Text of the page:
Errors Using Observational Methods for Ergonomics Assessment in Real Practice

Jose Antonio Diego-Mas, Jorge Alcaide Marzal, Rocío Poveda Bautista, Rocio
Human Factors The Journal of the Human Factors and Ergonomics Society

Objective: The degree in which practitioners use the observational methods for musculoskeletal disorder risks assessment correctly was evaluated.

Background: Ergonomics assessment is a key issue for the prevention and reduction of work-related musculoskeletal disorders in workplaces. Observational assessment methods appear to be better matched to the needs of practitioners than direct measurement methods, and for this reason, they are the most widely used techniques in real work situations. Despite the simplicity of observational methods, those responsible for assessing risks using these technics should have some experience and know-how in order to be able to use them correctly.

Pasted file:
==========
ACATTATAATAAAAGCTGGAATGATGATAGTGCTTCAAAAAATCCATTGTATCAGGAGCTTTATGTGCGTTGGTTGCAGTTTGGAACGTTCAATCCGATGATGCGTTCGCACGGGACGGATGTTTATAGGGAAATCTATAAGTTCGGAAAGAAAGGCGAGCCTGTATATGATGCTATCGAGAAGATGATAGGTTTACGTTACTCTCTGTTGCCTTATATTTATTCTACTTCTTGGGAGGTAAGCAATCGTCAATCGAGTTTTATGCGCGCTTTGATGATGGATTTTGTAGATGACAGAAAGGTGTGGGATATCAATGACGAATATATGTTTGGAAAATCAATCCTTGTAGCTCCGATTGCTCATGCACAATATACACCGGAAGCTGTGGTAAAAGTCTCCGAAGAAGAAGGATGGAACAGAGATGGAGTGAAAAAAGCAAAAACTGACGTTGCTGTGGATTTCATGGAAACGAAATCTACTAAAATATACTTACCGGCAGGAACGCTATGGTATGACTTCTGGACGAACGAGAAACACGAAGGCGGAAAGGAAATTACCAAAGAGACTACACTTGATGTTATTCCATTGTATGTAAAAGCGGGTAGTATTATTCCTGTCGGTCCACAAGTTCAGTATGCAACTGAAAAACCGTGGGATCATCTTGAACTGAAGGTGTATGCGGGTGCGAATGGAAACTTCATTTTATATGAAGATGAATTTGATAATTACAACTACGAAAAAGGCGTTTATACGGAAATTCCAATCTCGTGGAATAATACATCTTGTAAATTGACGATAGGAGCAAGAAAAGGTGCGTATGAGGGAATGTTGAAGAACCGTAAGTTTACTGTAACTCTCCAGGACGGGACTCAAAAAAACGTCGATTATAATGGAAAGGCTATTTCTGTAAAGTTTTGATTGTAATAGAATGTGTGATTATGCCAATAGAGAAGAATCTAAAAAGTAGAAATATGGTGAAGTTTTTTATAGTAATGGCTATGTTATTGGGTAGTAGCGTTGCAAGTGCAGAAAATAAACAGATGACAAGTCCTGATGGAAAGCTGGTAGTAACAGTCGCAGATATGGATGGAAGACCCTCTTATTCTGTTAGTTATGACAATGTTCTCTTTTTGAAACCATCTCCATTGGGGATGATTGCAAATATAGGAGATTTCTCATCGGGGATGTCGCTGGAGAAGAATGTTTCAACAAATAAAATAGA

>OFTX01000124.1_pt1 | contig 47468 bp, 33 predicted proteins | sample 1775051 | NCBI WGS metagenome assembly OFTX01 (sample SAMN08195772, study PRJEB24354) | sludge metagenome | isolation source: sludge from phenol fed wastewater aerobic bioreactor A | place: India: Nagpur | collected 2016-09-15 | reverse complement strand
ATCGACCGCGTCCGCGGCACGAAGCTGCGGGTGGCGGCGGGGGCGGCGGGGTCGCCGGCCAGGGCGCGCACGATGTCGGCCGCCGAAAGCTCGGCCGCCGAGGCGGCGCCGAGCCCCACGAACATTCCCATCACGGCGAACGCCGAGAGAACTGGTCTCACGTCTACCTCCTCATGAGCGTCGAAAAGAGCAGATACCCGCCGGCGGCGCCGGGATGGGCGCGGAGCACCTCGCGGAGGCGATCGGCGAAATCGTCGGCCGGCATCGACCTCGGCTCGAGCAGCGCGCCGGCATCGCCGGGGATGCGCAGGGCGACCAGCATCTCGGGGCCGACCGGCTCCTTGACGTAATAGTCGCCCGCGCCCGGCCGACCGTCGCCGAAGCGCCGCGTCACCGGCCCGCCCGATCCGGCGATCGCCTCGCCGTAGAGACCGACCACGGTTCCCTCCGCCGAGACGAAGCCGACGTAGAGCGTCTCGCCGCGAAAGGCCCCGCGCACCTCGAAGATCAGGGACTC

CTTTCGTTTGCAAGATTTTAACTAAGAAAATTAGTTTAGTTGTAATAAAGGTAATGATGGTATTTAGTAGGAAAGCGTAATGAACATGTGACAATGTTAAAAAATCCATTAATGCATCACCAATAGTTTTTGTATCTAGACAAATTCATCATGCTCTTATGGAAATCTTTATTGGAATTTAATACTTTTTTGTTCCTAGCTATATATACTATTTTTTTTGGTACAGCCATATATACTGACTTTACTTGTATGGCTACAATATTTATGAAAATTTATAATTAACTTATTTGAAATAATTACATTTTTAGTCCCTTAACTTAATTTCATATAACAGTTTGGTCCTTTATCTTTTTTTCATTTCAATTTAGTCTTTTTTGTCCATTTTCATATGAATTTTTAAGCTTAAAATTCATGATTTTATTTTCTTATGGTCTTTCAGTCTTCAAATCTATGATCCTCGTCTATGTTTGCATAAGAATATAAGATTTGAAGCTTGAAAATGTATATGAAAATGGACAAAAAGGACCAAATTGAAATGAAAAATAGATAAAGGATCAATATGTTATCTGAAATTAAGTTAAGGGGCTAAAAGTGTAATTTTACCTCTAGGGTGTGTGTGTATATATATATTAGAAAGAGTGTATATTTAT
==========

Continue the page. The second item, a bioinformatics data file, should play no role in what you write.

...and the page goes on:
Methods: 442 risk assessments of actual jobs carried out by 290 professionals from 20 countries were analyzed to determine their reliability.

Results: The results show that approximately 30% of the assessments performed by practitioners had errors. In 13% of the assessments the errors were severe and completely invalidated the results of the evaluation.

Conclusion: Despite the simplicity of observational method, approximately one out of three assessments conducted by practitioners in actual work situations does not adequately evaluate the level of potential musculoskeletal disorder risks.

Application: This study reveals a problem that suggests that a greater effort is needed to ensure that practitioners possess better knowledge of the techniques used to assess work-related musculoskeletal disorder risks, and that laws and regulations should be stricter as regards qualifications and skills required by professionals.